Over two blustery October days as Storm Brian loomed to the west, scholars, students and intrepid members of the public gathered at UCL to look east and discuss the latest developments in Dostoevsky studies. The conference, titled ‘Revolutionary Dostoevsky: Rethinking Radicalism’ to tie into this year’s events marking the centenary of the Russian Revolutions, recalls Dostoevsky’s legendary status as a prophet of revolution and totalitarianism, as well as his own revolutionizing poetics.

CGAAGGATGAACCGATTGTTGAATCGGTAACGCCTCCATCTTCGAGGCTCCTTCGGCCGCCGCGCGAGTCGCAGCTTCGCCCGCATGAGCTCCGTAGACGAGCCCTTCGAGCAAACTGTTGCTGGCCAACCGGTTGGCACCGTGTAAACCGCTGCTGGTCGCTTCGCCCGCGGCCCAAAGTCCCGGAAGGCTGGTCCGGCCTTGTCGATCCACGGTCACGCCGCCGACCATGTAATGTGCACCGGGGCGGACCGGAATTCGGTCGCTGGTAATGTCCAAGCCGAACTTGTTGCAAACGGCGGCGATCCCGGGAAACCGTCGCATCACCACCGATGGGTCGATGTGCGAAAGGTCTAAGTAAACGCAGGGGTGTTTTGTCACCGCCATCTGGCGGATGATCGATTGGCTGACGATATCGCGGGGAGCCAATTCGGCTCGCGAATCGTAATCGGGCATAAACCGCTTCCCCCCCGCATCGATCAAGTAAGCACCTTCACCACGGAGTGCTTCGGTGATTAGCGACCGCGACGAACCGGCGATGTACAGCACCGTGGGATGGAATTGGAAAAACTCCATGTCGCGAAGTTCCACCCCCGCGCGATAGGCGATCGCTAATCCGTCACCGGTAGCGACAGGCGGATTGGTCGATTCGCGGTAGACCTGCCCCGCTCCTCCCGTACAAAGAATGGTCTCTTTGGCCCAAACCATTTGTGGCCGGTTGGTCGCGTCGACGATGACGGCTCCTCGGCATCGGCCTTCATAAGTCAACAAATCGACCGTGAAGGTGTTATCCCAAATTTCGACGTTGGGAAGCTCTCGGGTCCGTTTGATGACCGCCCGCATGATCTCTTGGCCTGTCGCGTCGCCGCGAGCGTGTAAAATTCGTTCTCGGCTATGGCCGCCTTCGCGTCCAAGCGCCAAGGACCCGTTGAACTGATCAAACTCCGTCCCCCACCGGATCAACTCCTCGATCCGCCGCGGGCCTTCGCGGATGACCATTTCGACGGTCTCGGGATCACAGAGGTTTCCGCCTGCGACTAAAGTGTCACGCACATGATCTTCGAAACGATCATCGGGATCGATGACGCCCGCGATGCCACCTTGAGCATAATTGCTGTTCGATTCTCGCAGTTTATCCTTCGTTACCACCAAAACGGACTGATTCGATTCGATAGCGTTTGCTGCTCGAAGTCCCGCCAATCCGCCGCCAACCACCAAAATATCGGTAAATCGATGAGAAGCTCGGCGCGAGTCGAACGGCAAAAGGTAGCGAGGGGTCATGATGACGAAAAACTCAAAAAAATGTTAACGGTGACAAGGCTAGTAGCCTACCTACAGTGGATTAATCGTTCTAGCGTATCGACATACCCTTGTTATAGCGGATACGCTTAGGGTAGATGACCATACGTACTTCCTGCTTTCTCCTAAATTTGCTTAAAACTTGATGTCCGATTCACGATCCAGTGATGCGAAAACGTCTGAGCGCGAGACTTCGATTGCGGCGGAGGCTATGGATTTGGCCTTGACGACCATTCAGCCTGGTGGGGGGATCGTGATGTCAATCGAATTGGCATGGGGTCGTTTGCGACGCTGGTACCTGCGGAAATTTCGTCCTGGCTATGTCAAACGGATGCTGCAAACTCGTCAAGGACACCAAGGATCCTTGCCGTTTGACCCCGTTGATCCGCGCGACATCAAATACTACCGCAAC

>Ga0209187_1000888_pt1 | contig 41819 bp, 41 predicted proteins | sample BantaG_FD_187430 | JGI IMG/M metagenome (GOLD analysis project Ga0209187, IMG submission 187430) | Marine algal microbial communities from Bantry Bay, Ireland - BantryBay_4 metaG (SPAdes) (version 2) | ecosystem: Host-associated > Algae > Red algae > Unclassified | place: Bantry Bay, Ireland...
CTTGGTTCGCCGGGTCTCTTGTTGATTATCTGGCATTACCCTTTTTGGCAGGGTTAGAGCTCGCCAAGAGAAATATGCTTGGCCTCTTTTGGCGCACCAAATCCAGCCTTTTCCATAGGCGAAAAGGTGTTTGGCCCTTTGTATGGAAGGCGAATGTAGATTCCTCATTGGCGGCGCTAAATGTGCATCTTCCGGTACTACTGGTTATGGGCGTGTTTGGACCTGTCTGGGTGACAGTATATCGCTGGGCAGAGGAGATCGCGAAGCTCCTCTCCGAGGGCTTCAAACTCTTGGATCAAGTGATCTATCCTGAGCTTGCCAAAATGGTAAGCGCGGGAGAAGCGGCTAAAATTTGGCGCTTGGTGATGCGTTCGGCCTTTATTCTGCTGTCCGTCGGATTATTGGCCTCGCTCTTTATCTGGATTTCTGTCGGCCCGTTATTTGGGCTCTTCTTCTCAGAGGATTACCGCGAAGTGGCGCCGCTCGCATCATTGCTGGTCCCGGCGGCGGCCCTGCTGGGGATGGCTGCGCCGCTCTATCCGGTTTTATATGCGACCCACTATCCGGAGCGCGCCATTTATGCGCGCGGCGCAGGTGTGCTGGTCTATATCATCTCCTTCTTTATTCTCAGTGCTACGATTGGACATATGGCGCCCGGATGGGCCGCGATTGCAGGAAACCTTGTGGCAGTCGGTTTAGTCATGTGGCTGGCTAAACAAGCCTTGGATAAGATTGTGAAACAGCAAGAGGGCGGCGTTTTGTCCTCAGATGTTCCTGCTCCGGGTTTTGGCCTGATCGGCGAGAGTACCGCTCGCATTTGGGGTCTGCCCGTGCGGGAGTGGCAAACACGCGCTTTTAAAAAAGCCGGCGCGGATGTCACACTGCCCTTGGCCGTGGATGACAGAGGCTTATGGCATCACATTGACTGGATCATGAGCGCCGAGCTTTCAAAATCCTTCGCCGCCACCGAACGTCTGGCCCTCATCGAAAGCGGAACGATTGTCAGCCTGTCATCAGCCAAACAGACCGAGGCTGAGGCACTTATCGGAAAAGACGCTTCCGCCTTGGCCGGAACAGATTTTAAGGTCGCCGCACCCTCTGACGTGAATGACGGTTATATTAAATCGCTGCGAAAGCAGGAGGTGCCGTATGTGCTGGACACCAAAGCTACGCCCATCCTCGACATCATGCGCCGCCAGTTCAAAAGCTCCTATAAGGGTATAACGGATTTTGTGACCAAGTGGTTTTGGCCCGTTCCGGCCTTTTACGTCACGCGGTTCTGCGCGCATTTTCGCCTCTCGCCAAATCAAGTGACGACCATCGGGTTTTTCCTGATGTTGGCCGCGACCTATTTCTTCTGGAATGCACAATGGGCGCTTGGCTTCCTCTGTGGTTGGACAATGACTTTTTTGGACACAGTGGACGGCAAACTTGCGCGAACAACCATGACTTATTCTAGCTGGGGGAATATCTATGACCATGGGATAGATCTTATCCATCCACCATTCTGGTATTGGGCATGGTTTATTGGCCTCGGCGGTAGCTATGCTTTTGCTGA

The theme for the conference places in the foreground the contradictions and tensions that continue to make Dostoevsky’s works such a rich source of debate and discussion, not least the paradox of this supposedly conservative writer – at least in his mature years – whose characters, as Carol Apollonio noted in her entertaining keynote address, are never satisfied with the status quo. The idea that Dostoevsky might have as much to tell us about the so-called ‘alt-right’, Islamic fundamentalism or the perpetrators of ‘lone wolf’ massacres, as he did about the revolutionary Populists and anarchists of his own era, or indeed the murderous repression of Stalinism, indicates that his subject was fundamentally a deeper one. Beyond the vicissitudes of ideological fashions, and the provocateurs and opportunists who use them to justify violence (and who appeared in more than one presentation), the state – and fate – of the human soul is always at stake in Dostoevsky’s novels.